American Dexter Cattle Association

- - - - - - - - - - Otto C. Jensen - "To a Grand Little Cow - - - - - - - - - -
From July 9th, 1962 ADCA Newsletter

A Dexter is a grand little Cow;
You'll often wonder exactly how,
For size, she produces so much milk
She does! and just as smooth as silk,
She has other qualities, soon you'll know,
Especially at the Cattle show.
With ribbons blue, and champions grand,
She brings home prizes and cash in hand.
Gentle and affectionate, easy to mind;
Quick to respond to treatment kind;
A pleasure to own, a pleasure to raise.
Much, much more can be said in her praise,
But let's stop right here and now:
Simply say, A Dexter is a Grand Little Cow.

Otto Jensen was the owner of the Tak-Sca-Du-Hav Farm in Lancaster, New York. By 1963, his herd of Dexters totaled about 100 head, and was one of the largest Dexter herds in the world at that time. Otto Jensen served as President of the American Dexter Cattle Association from 1959 to 1965.

In the April 1973 American Dexter Cattle Association newsletter, Palmer H. Langdon wrote the following entitled, "My Last Ride with Otto Jensen":

It was October 18, 1969 and the Dexter meeting at Albany, New York had just concluded. Otto Jensen had come by train, as he always did, arriving very late the previous night after milking his cows on his farm near Buffalo. In fact, he had gotten to the hotel long after the rest of us had turned in, but he was right on hand to take part in the breakfast session putting forth his positive ideas on the way to promote the sale and breeding of Dexter cattle. After a look at the timetable, Otto saw that no train would come through Buffalo until much later in the afternoon, so I said, "Why not ride with me as far as Utica?"--to which he readily agreed.

As we rolled along past farms at their autumn best, we talked of how much Dexter cattle had meant to both of us. Otto and I had met just ten years earlier at the home of the secretary of our Association, Mrs. Daisy Moore, in Decorah, Iowa. As we had left that evening to return to the little hotel, Otto remarked to me, "We've got to keep this thing (the Association) going strong or all we have is beefsteak." The next day we had a nice conference at the farm of our founder, John Logsdon, father of Daisy Moore. As a newcomer to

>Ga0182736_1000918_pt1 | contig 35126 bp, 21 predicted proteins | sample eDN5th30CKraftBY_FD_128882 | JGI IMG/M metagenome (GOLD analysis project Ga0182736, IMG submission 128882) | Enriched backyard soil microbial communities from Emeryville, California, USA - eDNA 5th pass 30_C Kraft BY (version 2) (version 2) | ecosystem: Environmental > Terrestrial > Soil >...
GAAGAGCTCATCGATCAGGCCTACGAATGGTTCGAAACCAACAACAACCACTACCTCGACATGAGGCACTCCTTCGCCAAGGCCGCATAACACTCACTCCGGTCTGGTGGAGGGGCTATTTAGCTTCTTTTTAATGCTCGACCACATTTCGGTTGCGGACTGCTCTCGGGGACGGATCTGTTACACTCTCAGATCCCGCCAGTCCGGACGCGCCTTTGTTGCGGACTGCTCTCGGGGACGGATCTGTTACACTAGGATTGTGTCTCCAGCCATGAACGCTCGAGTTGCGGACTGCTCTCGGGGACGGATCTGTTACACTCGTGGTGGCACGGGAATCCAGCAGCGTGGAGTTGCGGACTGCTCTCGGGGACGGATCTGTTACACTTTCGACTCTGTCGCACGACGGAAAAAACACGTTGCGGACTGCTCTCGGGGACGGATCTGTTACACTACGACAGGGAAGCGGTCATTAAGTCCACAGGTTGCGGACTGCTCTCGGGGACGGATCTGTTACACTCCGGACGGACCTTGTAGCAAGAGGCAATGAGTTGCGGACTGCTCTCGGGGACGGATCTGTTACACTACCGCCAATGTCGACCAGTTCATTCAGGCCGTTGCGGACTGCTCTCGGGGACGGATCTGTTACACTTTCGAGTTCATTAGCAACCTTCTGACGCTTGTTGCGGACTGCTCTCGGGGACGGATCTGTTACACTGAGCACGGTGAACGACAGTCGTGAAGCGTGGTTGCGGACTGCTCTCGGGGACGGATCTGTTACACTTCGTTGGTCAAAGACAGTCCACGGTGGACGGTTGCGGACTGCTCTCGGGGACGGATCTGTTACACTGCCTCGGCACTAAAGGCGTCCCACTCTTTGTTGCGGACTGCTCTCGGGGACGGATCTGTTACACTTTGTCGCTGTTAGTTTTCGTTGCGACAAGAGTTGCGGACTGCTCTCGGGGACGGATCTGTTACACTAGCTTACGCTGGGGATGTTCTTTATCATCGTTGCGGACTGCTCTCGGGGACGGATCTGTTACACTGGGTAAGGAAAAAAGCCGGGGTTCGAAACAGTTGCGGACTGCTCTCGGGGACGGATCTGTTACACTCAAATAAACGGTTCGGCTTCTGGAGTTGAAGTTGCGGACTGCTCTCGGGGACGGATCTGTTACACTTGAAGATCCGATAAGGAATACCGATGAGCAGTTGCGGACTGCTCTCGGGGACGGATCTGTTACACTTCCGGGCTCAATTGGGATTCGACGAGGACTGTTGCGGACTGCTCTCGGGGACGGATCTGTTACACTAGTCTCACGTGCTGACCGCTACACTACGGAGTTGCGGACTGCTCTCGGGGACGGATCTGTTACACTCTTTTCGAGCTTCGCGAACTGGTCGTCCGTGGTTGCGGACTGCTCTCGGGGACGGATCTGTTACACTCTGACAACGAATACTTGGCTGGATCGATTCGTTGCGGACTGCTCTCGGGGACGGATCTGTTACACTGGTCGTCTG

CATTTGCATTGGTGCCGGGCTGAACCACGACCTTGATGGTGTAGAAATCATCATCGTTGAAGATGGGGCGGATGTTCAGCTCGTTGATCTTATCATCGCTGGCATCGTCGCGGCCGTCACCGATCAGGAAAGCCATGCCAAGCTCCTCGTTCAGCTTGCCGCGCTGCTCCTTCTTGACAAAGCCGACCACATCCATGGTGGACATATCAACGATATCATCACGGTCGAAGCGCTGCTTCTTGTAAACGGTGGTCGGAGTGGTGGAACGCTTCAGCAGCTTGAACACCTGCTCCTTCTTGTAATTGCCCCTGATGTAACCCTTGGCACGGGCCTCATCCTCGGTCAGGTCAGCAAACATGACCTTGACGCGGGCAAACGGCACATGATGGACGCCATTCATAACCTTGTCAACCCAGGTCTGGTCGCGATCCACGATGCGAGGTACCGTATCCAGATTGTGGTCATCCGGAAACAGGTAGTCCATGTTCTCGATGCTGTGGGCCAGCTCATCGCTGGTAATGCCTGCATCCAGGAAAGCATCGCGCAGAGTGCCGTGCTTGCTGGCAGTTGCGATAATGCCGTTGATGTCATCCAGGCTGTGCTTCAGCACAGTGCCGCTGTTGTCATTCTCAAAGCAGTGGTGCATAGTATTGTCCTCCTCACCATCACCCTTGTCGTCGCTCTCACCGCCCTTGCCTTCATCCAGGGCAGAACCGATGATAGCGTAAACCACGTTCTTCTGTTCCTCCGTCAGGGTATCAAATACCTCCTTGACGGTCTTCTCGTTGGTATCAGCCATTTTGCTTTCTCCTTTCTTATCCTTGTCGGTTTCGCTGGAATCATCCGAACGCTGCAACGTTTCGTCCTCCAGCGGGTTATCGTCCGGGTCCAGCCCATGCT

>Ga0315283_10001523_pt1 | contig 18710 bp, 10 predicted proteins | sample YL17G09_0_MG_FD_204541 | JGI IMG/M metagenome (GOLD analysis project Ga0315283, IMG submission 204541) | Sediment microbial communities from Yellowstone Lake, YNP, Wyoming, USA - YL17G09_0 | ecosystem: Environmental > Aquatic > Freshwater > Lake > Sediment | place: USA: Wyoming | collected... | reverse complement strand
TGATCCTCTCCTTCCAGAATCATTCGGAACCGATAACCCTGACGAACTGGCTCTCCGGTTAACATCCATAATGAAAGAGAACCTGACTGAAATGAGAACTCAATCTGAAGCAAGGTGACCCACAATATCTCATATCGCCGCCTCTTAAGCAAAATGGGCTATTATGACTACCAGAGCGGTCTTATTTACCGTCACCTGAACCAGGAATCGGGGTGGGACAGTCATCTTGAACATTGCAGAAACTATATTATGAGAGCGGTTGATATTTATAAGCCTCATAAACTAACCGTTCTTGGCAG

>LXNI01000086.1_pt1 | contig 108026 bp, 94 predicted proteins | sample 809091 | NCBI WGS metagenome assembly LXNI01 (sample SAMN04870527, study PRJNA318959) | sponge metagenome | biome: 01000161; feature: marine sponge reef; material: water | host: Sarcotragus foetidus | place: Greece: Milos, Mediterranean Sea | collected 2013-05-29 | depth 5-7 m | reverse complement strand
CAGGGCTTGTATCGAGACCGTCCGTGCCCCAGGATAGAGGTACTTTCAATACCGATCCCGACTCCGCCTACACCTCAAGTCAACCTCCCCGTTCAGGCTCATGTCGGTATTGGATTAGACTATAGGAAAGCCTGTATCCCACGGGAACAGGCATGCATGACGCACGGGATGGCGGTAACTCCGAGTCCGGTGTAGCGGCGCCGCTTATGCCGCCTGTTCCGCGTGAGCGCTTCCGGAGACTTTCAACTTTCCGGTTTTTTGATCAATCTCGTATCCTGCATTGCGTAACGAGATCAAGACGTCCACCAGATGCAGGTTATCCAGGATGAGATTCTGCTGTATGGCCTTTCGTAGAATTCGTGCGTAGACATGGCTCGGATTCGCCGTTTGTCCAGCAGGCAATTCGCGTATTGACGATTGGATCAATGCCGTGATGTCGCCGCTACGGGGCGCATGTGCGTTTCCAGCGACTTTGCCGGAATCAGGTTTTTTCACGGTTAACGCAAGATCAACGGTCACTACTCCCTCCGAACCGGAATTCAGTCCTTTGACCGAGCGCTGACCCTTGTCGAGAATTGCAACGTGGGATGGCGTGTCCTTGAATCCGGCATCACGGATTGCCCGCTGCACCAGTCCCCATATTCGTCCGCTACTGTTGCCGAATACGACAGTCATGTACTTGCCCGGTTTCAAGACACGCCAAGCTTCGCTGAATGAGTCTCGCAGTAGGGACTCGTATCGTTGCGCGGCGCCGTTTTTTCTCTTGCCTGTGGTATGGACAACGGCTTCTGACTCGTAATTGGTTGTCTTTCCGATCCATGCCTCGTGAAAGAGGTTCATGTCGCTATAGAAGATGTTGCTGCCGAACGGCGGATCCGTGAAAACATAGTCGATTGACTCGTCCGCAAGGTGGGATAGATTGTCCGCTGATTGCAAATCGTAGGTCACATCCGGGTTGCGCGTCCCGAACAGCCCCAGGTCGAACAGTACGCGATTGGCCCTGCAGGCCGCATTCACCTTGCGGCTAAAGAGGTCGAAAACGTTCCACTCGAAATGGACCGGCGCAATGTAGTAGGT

Dexters, I had listened intently to the conversation of these two veteran cattlemen with their hopes of enlarging the numbers of our little breed. Otto had traveled by train all the way to Decorah for the meeting each year.

From April 1, 1959 until April 25, 1965, Otto served as President of the Association, never missing a meeting and always getting up a large exhibit of Dexters for the Erie County Fair. He was a "twilight" cattleman, working at his food brokerage business during the day, while milking his herd at dawn and evening. At one point, as a result of acquisitions to keep registered stock from going to market, he was running 100 head.

As President, Otto always stressed the importance of selling "a package" to a new breeder of three bred heifers and a bull calf, so that the new member had enough stock to mean something and to grow with, rather than selling single animals. Otto always also stressed the importance of getting the young people on the farm interested, of working with 4-H groups and the like. He felt very strongly that if the owners had daily care of their stock, they would become as attached as he was and would stay with Dexters.

As we approached Utica, I had a feeling that Otto was rather tired from his strenuous life and urged him to take things a little easier now that he was in his seventies, but he said that was impossible with the shortage of farm help, and besides, he wanted to expand his herd and promote the breed. The Utica station was nearly deserted when I dropped him off, and I remarked, "Otto, it's the end of the railroad era - looks like you are the only passenger waiting for the Buffalo train." We shook hands and I left him, agreeing to meet
again soon. A few days later, Otto was found dead on his barn floor amongst the cattle he loved so much.

In the newsletter, Daisy Moore added the following:

"The ADCA is grateful to Palmer Langdon, one of our Directors, for sharing the above tribute to a fine man, Otto Jensen. It was a small incident, a sharing of a few short hours in a busy day, but it tells much of Otto's character and his great love of animals. Otto did much to help unite the Dexter people and he served the Association with distinction. He won many trophies when he took his herd to shows, particularly in Hamburg, New York. His herd was one of the finest in America and he was very proud of his Dexters."

I wish we could have known this man in our time.

- Patti Adams


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American Dexter Cattle Association

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